What is an important implication of a degrowth economy relative to forests futures?  A sustainable degrowth economy will lead to improved ecological conditions over time, given the reduction in consumption of certain natural resources. The reduced consumption of fossil fuels, for example, will mean less carbon dioxide emissions in the atmosphere, and therefore less reliance on forest carbon sinks as a climate-change mitigator, as “forests can never cancel out or ‘offset’ emissions from fossil sources.” Rather, forest carbon sinks tend to increase the concentrations of carbon dioxide emissions that are released in the atmosphere, thereby causing further planetary warming. — Kimberly Daniels


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Photo 2 secondary source:


After Capitalism: Post Growth Economy

In the 1921 Czech play called “R.U.R.”, a scientist decries that his robots are used as war machines. The scientist envisioned robots as emancipating humans from the hardship of labor. His colleague replies that their company’s shareholders gave them no choice because the “[Shareholders] dreamed of the dividends. And on those dividends humanity will perish.”

Is this 400 year old bond to blame for inequality and environmental destruction? The Dutch East Indies Company was the first multinational company to issue bonds and shares to the public. (Source: Wikipedia)

Ninety years after R.U.R’s warning about shareholder greed, the Post Growth Institute has sought to move away from an economy drive by the “dreams of shareholders.” For the institute, the current economy is not sustainable, in terms of dwindling natural resources and increasing social inequality.

Not-for-Profit Companies

The institute’s post-growth economy concept borrows on many discussed economic ideas, such as the circular economy and the commons economy, as means to shift humanity to live within its means. Its more concept is that of the non-profit corporation, which differs from cooperatives, benefit corporations, and traditional non-profit organizations. The Post Growth Institute defines the non-for-profit companies as:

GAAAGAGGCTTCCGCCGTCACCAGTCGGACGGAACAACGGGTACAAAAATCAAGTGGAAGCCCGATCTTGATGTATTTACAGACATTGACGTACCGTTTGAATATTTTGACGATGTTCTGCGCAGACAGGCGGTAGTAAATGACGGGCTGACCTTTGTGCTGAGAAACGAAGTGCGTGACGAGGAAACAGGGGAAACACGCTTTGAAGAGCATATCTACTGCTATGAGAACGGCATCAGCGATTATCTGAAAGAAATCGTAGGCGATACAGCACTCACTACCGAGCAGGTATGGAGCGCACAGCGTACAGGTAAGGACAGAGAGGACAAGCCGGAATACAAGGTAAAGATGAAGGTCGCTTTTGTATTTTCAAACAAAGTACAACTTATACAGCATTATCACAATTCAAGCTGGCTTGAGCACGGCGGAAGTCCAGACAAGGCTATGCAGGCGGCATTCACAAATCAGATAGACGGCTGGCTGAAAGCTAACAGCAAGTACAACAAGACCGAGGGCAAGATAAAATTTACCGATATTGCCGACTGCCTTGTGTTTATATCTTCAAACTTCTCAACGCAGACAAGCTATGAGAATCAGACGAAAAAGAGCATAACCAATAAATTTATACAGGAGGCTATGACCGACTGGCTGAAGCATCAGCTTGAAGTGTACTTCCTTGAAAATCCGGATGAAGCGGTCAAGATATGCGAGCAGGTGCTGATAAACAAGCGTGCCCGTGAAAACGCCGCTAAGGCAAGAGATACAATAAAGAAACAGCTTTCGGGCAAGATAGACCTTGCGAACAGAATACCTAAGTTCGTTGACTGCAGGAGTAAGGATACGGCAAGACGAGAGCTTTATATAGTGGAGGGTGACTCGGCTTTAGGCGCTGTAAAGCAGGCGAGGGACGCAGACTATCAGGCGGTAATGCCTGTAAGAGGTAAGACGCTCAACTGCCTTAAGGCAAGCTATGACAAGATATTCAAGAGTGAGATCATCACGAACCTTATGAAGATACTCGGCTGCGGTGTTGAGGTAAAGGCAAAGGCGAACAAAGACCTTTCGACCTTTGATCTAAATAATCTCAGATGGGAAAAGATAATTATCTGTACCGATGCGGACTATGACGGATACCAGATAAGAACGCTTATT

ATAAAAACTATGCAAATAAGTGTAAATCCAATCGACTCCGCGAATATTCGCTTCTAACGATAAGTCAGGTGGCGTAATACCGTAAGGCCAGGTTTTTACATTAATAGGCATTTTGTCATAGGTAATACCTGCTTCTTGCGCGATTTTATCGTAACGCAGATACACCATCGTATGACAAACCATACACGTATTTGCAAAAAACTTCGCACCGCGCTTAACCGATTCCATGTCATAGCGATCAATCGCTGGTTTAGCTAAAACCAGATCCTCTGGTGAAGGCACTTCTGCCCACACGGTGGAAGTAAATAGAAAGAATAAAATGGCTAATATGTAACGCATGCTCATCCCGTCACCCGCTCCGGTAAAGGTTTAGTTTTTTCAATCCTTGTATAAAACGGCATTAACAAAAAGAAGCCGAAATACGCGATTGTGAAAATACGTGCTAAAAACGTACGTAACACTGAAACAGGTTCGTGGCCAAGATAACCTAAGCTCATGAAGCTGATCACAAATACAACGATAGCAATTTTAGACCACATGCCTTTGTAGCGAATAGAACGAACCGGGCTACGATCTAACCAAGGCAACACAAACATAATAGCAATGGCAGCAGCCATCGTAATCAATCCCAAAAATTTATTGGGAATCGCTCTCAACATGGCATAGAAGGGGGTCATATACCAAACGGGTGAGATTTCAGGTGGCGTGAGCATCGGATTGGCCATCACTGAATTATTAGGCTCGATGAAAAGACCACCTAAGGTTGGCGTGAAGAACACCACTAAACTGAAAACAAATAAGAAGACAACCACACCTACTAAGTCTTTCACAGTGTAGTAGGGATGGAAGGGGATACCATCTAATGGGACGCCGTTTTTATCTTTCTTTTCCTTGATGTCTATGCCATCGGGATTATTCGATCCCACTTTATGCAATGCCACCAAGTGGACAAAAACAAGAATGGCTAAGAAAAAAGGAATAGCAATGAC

“100% of any profits these businesses make must be reinvested into the business or community. So, not-for-profit really means not-for-private-profit; no more incentivising selfish behaviour.”

The institute argues that not-for-profit companies are the ideal hybrid between innovative, but private profit-driven, businesses and socially-focused, but charity dependent, non-profit foundations.

The Not-For-Profit concept differs from co-ops and triple bottom lines organizations. Source:

The institute believes that such a not-for-profit structure can transform corporations into vehicles for wealth distribution. Profits, instead of going to shareholders or the top management, would circulated back into the economy.  The lack of shareholders and private owners distinguishes the Post-Growth Institute’s concept of not-for-profit companies from social enterprises, B-corps, and C3 companies.

Without private profits, the institute believes that corporations would not be as incentivized for profit maximization.The assumption is that without profit maximization the push for increased material consumption would decrease, thus improving quality of life and improve the environment.

Shifting Social Values

Jennifer Hinton and Donnie Maclurcan, co-founders of the Post-Growth Institute, identified several trends that they say make non-profit businesses timely and critical: the decline of equitable growth due to inequality created by the current growth-focused economy, a generational shift towards purpose-driven work, and increasing social sensitivity to social and environmental issues.

Hinton and Maclurcan argue that a shift from for-profit to not-for-profit businesses will generate a profound shift in humanity’s well-being, as the culture of “ubiquitous marketing and the culture of consumerism” will lose its luster when companies do not need to push for profit maximization to keep shareholders happy.

Rethinking Corporate Charters

The Post-Growth Institute’s view of rethinking the corporate charter, that is, the purpose and structure of a company is not a novel concept.  In Indonesia, companies in the natural resources industry are required to perform CSR. While in Germany, companies over 2000 employees are required to allocate labor representatives to over half of its board of directors.

Closer to Post Growth Institute’s concept, countries from Thailand to the United Kingdom have established laws allow for social enterprise-focused businesses, ones that are not focused on either non-profit nor shareholder-return maximization. The corporation is, of course, an arbitrary legal concept and can be changed. The not-for-profit company concept could be the next step.

What other key socio-economic concepts should we re-examine to shift from a unsustainable, growth-based economy to one of abundance and sustainability? — Daniel Riveong